Kelly actually started his truck company in 1910, 15 years after selling his tire company, after having purchased the Frayer Miller Auto Company. The K-40 was their biggest offering, launching alongside the smaller K-31 and K-35 in 1912.
This K-30 is a bare-chassis example powered by a 6.8-liter T-head inline-four of the company’s own design. It’s got chain drive and was a well-regarded truck when new. You can see more about it here.
1920 Winther-Marwin Model 459 1.5-Ton 4WD Stake Bed
Offered by Mecum | East Moline, Illinois | March 24, 2022
Well, this is some pretty terrible photography, but you get the idea. The Winther Motor Truck Company was founded in Winthrop Harbor, Illinois, in 1917. The company was founded by Martin Winther, who used to work at Jeffrey, they of the famous four-wheel-drive truck. Rear-wheel-driver Winther trucks were produced until 1926 (although 1927 trucks were branded as Winther-Kenosha).
Between 1918 and 1921, the company sold a line of trucks under the Winther-Marwin marque, and they had a four-wheel-drive layout. Power is from a Wisconsin inline-four.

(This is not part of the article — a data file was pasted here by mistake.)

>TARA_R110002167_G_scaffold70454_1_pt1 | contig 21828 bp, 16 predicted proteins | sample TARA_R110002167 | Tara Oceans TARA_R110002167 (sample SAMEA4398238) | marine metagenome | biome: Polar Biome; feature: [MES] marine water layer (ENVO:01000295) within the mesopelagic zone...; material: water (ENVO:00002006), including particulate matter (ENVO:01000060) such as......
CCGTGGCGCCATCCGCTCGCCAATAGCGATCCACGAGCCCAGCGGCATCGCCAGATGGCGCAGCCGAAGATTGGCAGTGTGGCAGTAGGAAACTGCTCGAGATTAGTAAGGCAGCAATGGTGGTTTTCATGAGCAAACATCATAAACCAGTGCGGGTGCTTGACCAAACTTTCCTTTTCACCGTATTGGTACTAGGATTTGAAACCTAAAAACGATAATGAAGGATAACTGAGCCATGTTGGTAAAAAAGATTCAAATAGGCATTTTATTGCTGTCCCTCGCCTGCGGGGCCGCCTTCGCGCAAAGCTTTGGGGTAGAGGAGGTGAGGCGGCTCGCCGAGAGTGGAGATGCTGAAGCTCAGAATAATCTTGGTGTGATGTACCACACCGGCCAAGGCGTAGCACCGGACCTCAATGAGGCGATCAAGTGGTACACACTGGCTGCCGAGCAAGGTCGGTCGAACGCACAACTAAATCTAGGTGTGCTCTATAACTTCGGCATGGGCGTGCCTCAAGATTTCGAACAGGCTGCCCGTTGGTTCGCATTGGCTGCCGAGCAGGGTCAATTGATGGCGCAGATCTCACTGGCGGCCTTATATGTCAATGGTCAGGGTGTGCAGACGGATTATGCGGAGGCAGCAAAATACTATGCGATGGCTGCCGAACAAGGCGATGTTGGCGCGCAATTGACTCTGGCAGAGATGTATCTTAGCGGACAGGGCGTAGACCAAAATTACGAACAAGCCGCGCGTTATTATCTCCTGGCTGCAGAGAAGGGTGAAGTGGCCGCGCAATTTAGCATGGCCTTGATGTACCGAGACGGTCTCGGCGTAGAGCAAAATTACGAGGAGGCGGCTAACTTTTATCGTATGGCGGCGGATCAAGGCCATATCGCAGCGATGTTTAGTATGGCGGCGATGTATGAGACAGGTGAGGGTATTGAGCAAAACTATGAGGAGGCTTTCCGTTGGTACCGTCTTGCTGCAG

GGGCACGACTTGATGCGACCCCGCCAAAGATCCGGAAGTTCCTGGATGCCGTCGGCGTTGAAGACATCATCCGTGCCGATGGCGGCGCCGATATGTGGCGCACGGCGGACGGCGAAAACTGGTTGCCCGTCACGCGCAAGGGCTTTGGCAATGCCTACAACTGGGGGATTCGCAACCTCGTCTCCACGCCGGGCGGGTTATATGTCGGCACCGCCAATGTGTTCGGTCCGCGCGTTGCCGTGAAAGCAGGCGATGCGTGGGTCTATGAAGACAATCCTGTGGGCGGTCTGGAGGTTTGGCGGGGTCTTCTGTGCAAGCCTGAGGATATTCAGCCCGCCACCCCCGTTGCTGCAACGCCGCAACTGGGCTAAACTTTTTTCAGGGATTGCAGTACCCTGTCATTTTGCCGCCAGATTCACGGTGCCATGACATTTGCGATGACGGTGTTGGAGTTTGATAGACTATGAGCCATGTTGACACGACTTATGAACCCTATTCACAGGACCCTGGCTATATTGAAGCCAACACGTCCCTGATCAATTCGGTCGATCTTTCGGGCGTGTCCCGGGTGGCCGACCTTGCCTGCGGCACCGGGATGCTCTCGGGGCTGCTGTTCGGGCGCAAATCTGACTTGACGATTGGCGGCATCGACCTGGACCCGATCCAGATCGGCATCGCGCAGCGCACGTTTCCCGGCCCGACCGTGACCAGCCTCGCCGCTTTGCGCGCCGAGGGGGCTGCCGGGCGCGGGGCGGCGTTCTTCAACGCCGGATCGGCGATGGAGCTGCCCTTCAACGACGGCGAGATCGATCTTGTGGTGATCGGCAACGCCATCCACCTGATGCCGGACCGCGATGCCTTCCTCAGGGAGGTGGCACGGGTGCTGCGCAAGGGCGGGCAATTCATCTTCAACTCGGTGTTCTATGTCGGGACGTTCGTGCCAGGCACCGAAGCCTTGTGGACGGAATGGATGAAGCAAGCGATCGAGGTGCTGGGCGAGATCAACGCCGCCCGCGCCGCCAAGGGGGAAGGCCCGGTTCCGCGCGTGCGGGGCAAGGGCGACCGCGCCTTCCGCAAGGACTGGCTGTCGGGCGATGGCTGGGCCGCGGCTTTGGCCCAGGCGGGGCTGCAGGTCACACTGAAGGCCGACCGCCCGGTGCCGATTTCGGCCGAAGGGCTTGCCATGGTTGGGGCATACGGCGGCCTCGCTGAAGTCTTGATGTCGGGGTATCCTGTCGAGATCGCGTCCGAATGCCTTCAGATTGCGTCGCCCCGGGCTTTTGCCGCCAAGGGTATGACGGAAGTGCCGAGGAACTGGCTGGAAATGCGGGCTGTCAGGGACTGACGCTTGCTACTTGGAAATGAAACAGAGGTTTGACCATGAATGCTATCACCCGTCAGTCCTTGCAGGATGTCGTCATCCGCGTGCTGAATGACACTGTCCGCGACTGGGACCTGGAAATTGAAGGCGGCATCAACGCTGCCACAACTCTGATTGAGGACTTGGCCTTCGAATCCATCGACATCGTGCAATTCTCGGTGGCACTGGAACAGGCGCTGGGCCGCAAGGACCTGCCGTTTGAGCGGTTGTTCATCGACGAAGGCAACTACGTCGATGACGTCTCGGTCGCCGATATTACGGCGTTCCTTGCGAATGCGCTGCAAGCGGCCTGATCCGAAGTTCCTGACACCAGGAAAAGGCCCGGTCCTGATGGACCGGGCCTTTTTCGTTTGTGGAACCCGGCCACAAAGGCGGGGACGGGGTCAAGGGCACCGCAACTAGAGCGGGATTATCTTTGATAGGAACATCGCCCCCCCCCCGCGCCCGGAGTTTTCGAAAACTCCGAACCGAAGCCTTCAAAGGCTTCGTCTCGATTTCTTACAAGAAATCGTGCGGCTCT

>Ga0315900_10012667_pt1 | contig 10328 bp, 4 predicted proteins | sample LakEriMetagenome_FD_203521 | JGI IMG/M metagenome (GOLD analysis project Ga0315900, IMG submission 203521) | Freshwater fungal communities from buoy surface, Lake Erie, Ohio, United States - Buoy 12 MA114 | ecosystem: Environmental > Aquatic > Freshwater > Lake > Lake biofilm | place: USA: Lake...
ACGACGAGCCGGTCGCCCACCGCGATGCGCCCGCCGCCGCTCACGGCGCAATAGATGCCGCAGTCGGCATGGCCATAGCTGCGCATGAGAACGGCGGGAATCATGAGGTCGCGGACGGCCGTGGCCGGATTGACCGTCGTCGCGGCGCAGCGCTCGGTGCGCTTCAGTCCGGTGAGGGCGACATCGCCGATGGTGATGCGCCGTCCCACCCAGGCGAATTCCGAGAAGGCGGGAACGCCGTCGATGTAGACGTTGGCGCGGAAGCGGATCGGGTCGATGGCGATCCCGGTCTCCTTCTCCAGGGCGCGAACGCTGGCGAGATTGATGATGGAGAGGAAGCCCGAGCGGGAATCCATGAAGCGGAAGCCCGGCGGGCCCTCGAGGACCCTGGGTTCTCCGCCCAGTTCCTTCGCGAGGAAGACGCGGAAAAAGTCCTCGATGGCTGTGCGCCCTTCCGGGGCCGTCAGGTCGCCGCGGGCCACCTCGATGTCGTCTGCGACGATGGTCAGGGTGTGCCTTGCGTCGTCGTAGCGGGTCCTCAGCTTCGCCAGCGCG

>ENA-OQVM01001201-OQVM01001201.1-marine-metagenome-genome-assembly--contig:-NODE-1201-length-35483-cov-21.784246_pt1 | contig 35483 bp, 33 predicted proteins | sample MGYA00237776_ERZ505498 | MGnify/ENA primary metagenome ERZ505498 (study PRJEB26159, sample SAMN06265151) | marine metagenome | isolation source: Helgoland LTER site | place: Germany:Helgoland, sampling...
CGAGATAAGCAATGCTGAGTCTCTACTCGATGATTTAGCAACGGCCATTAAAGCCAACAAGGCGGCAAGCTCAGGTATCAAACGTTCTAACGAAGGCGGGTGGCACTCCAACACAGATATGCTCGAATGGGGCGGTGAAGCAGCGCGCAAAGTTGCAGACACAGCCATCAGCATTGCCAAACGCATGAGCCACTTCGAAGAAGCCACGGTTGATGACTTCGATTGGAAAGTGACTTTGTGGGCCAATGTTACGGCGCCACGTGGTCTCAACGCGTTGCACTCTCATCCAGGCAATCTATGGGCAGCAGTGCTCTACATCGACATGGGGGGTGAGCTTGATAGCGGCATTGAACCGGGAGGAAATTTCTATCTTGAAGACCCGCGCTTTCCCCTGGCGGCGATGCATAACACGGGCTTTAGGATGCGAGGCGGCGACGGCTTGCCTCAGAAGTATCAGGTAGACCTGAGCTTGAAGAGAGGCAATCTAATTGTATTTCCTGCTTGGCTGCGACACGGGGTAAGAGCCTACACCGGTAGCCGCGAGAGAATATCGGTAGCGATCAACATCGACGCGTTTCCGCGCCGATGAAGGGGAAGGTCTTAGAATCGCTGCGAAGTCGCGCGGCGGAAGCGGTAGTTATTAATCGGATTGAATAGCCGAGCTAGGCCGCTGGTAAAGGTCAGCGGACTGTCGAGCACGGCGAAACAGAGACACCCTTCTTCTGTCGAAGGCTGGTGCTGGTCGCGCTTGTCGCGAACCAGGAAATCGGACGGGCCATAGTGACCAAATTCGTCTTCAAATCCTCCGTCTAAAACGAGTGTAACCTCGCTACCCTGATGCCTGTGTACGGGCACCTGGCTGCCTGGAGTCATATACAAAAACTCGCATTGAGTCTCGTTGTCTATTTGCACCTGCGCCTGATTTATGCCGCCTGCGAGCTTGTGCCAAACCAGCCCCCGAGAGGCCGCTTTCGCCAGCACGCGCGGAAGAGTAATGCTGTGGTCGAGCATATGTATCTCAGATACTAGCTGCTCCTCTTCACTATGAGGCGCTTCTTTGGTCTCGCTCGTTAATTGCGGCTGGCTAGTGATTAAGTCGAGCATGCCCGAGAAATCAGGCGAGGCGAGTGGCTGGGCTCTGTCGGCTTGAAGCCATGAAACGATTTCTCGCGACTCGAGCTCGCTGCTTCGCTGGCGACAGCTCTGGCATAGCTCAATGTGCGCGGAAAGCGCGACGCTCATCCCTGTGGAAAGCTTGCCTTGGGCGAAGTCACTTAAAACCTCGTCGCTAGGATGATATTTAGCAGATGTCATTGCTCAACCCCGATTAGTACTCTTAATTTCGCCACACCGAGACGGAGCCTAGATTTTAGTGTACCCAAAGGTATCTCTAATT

Trucks from this era are so hard to find, and so many manufacturers just simply don’t have a single example remaining. This truck is like a needle in a haystack, being a rare offshoot of the much more common (in period) Winther. You can see more about it here and see more from Mecum here.
The OB was a single-door bus manufactured between 1939 and 1951. Most of them carried between 26 and 29 passengers, and this one is fitted with a Plaxton body. It’s got a great side profile and is powered by a 3.5-liter inline-six rated at 72 horsepower.
This one was restored between 2006 and 2008. In all, 12,766 examples of the OB were produced, with just 73 of those coming before the war. The pre-sale estimate is $51,000-$60,000. Click here for more info and here for more from this sale.
Offered by Mecum | East Moline, Illinois | November 11, 2021
This is a pretty awesome-looking semi. And it’s from 70 years ago, yet it doesn’t look that much different from today’s semis. It’s pretty crazy actually, not to mention the fact that it survived this long, although the restoration certainly helped.
Kirkland, Washington’s Kenworth traces its roots back to a dealership owned by the Gerlinger brothers. They started producing their own truck called the Gersix in 1914. Bankruptcy followed in 1917, and the company’s assets were acquired by E.K. Worthington and Frederick Kent. They combined their last names to form “Kenworth” in 1923.
This truck is powered by a 262-horsepower Cummins diesel. The auction catalog is light on info, but the truck looks pretty sharp and is probably still fairly usable. You can read more about it here and see more from this sale here.